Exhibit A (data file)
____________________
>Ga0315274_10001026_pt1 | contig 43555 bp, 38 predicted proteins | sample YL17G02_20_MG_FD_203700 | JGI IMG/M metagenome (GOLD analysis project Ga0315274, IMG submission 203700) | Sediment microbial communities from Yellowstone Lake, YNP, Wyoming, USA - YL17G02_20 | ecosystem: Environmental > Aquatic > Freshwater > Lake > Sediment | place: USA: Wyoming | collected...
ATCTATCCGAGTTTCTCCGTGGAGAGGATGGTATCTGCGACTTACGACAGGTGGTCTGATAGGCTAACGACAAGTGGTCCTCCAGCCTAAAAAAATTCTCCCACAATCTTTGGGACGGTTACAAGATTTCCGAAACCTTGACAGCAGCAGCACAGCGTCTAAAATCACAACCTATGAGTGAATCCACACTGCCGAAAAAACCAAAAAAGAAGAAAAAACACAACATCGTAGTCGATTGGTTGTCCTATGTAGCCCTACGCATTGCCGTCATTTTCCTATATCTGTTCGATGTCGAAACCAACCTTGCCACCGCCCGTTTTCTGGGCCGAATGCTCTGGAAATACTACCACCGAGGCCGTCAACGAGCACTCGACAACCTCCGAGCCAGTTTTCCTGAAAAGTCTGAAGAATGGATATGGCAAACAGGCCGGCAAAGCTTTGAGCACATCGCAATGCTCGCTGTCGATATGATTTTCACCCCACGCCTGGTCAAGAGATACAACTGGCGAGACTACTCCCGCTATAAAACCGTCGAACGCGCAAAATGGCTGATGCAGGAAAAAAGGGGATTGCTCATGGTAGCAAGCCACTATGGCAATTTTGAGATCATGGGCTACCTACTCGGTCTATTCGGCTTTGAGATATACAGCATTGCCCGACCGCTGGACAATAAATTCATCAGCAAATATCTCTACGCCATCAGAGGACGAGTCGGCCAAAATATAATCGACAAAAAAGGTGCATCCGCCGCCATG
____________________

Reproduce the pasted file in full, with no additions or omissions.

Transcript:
>Ga0315274_10001026_pt1 | contig 43555 bp, 38 predicted proteins | sample YL17G02_20_MG_FD_203700 | JGI IMG/M metagenome (GOLD analysis project Ga0315274, IMG submission 203700) | Sediment microbial communities from Yellowstone Lake, YNP, Wyoming, USA - YL17G02_20 | ecosystem: Environmental > Aquatic > Freshwater > Lake > Sediment | place: USA: Wyoming | collected...
ATCTATCCGAGTTTCTCCGTGGAGAGGATGGTATCTGCGACTTACGACAGGTGGTCTGATAGGCTAACGACAAGTGGTCCTCCAGCCTAAAAAAATTCTCCCACAATCTTTGGGACGGTTACAAGATTTCCGAAACCTTGACAGCAGCAGCACAGCGTCTAAAATCACAACCTATGAGTGAATCCACACTGCCGAAAAAACCAAAAAAGAAGAAAAAACACAACATCGTAGTCGATTGGTTGTCCTATGTAGCCCTACGCATTGCCGTCATTTTCCTATATCTGTTCGATGTCGAAACCAACCTTGCCACCGCCCGTTTTCTGGGCCGAATGCTCTGGAAATACTACCACCGAGGCCGTCAACGAGCACTCGACAACCTCCGAGCCAGTTTTCCTGAAAAGTCTGAAGAATGGATATGGCAAACAGGCCGGCAAAGCTTTGAGCACATCGCAATGCTCGCTGTCGATATGATTTTCACCCCACGCCTGGTCAAGAGATACAACTGGCGAGACTACTCCCGCTATAAAACCGTCGAACGCGCAAAATGGCTGATGCAGGAAAAAAGGGGATTGCTCATGGTAGCAAGCCACTATGGCAATTTTGAGATCATGGGCTACCTACTCGGTCTATTCGGCTTTGAGATATACAGCATTGCCCGACCGCTGGACAATAAATTCATCAGCAAATATCTCTACGCCATCAGAGGACGAGTCGGCCAAAATATAATCGACAAAAAAGGTGCATCCGCCGCCATG